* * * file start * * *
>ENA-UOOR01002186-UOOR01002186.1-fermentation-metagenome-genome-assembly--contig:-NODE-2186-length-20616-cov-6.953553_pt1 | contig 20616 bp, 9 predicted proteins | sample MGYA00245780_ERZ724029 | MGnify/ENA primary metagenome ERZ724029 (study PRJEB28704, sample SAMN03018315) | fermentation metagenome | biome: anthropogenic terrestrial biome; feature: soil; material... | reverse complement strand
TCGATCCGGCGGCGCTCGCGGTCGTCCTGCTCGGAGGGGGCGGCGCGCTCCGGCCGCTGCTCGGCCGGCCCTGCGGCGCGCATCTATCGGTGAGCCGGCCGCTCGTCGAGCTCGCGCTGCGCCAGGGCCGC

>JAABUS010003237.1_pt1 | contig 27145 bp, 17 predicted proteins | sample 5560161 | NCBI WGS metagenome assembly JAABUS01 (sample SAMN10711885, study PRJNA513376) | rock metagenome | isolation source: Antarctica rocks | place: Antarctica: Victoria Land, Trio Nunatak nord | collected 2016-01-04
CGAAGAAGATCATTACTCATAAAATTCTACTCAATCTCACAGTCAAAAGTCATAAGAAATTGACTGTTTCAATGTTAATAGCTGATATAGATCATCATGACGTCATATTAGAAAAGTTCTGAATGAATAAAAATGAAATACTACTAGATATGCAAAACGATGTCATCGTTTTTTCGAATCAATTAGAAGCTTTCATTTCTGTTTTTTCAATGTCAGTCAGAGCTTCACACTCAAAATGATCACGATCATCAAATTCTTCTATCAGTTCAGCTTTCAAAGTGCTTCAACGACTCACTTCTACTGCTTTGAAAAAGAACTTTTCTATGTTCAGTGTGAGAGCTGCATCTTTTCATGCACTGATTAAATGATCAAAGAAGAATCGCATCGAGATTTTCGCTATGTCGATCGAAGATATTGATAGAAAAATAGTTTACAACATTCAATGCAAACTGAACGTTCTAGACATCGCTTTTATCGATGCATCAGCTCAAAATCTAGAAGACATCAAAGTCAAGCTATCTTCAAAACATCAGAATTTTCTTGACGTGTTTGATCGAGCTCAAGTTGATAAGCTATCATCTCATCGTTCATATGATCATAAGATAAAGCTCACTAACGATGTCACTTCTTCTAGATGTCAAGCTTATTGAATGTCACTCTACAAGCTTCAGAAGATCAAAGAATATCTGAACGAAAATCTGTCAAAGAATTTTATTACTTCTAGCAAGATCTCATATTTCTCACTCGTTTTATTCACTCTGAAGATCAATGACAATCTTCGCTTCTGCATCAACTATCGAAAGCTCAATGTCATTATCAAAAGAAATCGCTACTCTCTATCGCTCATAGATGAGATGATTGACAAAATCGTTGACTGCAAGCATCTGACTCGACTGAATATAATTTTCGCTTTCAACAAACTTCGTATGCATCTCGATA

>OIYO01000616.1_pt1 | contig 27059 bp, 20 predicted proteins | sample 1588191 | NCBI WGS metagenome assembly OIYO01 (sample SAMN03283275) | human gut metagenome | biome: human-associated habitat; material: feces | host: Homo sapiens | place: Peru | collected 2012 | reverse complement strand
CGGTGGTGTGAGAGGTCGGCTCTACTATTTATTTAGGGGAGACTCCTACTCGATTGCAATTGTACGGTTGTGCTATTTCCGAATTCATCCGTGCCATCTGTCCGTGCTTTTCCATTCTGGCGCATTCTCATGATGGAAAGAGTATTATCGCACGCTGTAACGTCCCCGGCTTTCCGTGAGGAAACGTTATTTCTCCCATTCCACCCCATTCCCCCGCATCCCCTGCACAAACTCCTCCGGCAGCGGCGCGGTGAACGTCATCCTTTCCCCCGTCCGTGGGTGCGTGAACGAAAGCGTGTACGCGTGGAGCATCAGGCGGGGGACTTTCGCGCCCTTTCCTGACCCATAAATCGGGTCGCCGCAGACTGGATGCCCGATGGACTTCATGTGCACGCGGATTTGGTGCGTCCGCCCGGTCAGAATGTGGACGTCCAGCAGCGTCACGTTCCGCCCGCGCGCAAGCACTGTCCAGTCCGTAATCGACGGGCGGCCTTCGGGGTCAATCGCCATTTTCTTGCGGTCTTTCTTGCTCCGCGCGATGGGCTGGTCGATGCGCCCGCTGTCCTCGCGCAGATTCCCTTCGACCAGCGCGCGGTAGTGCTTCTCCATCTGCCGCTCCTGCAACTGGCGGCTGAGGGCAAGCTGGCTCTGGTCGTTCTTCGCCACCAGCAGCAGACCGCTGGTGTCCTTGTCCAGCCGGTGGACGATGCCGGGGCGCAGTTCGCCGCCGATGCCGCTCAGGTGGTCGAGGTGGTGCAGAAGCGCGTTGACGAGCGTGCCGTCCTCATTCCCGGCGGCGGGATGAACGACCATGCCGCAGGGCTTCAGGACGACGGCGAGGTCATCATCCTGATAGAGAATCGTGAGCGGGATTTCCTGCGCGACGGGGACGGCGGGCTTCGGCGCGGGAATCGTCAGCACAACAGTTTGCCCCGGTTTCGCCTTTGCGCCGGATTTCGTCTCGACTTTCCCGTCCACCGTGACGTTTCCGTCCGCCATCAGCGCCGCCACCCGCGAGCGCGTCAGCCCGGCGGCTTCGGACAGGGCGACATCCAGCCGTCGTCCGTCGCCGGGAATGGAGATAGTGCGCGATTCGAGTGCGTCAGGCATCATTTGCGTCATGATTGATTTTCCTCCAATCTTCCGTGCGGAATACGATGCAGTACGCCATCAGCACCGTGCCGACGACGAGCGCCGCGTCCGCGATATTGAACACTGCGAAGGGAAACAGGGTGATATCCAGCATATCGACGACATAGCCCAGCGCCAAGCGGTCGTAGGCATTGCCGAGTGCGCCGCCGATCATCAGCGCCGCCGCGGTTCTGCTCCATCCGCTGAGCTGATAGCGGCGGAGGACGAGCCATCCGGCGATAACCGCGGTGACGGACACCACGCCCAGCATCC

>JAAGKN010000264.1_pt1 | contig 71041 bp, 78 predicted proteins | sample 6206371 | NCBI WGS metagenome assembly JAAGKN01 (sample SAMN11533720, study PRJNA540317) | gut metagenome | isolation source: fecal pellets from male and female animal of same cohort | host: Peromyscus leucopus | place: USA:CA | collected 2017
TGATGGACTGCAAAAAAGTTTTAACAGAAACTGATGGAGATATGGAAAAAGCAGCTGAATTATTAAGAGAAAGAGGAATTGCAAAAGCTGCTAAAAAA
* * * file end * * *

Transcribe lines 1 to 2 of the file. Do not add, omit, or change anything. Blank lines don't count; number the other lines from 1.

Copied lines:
>ENA-UOOR01002186-UOOR01002186.1-fermentation-metagenome-genome-assembly--contig:-NODE-2186-length-20616-cov-6.953553_pt1 | contig 20616 bp, 9 predicted proteins | sample MGYA00245780_ERZ724029 | MGnify/ENA primary metagenome ERZ724029 (study PRJEB28704, sample SAMN03018315) | fermentation metagenome | biome: anthropogenic terrestrial biome; feature: soil; material... | reverse complement strand
TCGATCCGGCGGCGCTCGCGGTCGTCCTGCTCGGAGGGGGCGGCGCGCTCCGGCCGCTGCTCGGCCGGCCCTGCGGCGCGCATCTATCGGTGAGCCGGCCGCTCGTCGAGCTCGCGCTGCGCCAGGGCCGC